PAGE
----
ScotRail peak fares suspension will only cover some routes – Michael Matheson
The planned suspension of peak-hour ScotRail fares will be confined to certain routes rather than being trialled across the network, transport secretary Michael Matheson has told MSPs.
The revelation comes a month after John Swinney announced in the Scottish Budget "a six-month pilot that will remove peak-time rail fares as a way of making rail travel more affordable and attractive to travellers”.
However, Mr Matheson told the Scottish Parliament’s net zero, energy and transport committee (NZET): “The pilot will run for six months on a particular route or routes to test out whether removing peak fares has an impact on people’s travelling behaviour on the railway network. It’s not removing them from across the network.”
The Scottish Government’s Transport Scotland agency later clarified that all ScotRail routes would be covered “in the course of a series of controlled trials over a six-month period”.
The £15 million experiment is planned for during the year from April to boost peak-hour rail travel, which remains significantly below pre-pandemic levels. Mr Matheson said: “It would cost more than that to remove peak fares from across the whole of the network.” To do that, he said: “We would have to look at the cost of that and whether there is budget allocation.”
The Scottish Conservatives said passengers had been “duped” by what was turning out to be a “half-hearted measure” and it would create divisions between workers travelling on different routes.
Mr Swinney had said of his Budget announcement on December 15: “The Government will consider carefully the impact of that measure and the long-term sustainability of such a proposition. If it is successful, the Government will wish to continue it for a longer period.”
Following the announcement, the SNP, which leads the Scottish Government, described the trial as “transformative”. Jackie Dunbar, one of the party’s members on the NZET committee, said it would help commuters, incentivise greener transport and encourage a post-pandemic return to rail.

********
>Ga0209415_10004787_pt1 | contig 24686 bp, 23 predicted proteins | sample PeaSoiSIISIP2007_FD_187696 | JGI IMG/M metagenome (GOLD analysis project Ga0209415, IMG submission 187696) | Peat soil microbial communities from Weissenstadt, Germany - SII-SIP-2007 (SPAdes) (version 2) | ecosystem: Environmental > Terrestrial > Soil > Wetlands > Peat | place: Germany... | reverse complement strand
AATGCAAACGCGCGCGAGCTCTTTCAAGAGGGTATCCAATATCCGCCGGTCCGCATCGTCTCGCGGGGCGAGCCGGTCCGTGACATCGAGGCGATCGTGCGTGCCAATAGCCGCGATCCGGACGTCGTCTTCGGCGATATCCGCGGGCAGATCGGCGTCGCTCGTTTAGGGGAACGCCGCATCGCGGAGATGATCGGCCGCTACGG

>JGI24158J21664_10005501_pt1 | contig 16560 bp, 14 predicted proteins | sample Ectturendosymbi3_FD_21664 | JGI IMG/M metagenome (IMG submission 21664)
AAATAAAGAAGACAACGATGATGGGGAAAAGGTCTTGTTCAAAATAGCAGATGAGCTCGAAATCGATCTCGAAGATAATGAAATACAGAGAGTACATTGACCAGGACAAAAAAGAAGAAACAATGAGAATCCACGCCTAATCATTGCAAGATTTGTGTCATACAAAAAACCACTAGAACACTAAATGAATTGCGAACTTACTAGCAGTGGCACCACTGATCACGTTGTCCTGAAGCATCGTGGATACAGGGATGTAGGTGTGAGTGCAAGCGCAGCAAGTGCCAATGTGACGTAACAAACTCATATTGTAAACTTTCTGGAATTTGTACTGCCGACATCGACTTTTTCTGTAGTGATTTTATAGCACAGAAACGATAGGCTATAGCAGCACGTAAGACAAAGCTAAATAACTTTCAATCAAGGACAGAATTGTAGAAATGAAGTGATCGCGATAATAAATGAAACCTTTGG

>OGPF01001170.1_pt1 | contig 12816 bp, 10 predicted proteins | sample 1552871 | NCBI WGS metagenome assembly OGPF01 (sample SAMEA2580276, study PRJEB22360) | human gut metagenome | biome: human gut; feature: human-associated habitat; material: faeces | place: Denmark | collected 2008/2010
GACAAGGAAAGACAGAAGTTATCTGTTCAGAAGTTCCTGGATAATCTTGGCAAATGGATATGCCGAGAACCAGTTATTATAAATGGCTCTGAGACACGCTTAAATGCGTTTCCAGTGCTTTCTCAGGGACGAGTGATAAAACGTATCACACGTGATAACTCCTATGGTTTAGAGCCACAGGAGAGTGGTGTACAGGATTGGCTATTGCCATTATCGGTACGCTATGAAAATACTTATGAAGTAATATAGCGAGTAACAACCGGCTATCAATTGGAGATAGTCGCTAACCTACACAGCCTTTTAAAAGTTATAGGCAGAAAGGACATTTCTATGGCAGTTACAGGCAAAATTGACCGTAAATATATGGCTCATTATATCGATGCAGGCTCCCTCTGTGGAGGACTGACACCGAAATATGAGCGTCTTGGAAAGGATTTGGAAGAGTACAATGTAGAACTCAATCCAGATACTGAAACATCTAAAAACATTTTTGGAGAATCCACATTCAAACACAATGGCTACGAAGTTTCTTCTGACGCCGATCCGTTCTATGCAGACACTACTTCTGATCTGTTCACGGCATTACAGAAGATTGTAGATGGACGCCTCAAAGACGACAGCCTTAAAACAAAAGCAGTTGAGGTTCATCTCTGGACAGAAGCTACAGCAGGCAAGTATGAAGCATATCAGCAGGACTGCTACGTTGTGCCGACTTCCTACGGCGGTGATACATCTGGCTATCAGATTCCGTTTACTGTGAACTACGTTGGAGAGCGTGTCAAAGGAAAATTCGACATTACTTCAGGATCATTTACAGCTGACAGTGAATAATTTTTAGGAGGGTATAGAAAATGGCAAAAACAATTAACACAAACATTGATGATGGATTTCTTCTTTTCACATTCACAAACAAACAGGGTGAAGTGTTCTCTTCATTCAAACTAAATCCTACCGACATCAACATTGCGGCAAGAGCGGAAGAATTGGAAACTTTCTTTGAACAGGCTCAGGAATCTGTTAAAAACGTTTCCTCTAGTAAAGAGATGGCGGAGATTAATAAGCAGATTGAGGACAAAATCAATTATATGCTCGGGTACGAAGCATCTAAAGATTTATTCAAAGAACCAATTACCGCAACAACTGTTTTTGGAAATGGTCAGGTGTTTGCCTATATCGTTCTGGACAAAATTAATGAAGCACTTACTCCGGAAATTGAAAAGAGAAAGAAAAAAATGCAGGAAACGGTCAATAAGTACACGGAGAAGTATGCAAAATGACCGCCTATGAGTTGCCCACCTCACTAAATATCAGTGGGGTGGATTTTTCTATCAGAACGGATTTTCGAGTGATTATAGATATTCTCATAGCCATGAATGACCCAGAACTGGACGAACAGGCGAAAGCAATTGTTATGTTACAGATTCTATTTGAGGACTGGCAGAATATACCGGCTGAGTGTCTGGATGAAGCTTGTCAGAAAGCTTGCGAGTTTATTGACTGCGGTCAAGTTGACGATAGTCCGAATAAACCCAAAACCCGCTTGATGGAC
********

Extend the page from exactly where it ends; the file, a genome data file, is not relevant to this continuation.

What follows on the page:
She described the move as ”tangible action from a Government laser-focused on delivering for the people of Scotland”.
However, Scottish Conservatives transport spokesperson Graham Simpson said: “When John Swinney announced the scrapping of peak time fares last month, he said it would be ‘transformative’ and make train travel ‘more affordable and attractive’.
“But we were duped. Now Michael Matheson has confirmed that this scheme will only apply ‘on a particular route or routes’ and not across the network.
“Peak fares are a huge additional cost for many workers, but this half-hearted measure will create similar divisions. This is another typical example of the SNP promising the moon, then rowing back when it comes to delivery.”
Jim Baxter, executive member for Scotland for train drivers’ union Aslef, said: "We are extremely disappointed. We gave credit to the Scottish Government when they announced they were going to introduce a pilot. Now it seems they are pulling back from their original statement, which they were happy to take plaudits for at the time.
"The Government did not say when they made this announcement that whether you pay a peak fare or not will be a postcode lottery.”
Scottish Labour transport spokesperson Neil Bibby said: “Another headline-grabbing SNP announcement has been watered down in the terms and conditions. If only Scotland’s trains were as reliable as this SNP Government’s habit of abandoning their promises.”
Ten hours after Matheson’s appearance before the committee, Transport Scotland clarified that all ScotRail routes would be covered as part of a number of trials.
Its spokesperson said: “The removal of peak fares would apply to all routes in the course of a series of controlled trials over a six-month period. Details of the timing of these controlled trials are currently being developed.”
Responding for the Conservatives, Simpson said: “Michael Matheson has caused utter confusion here by telling a committee that the scrapping of peak fares would not be nationwide. It now appears that it will be – which is what we first thought - but on a rolling basis.
“That is going to leave passengers completely baffled. It would make far more sense to run this trial everywhere at the same time.”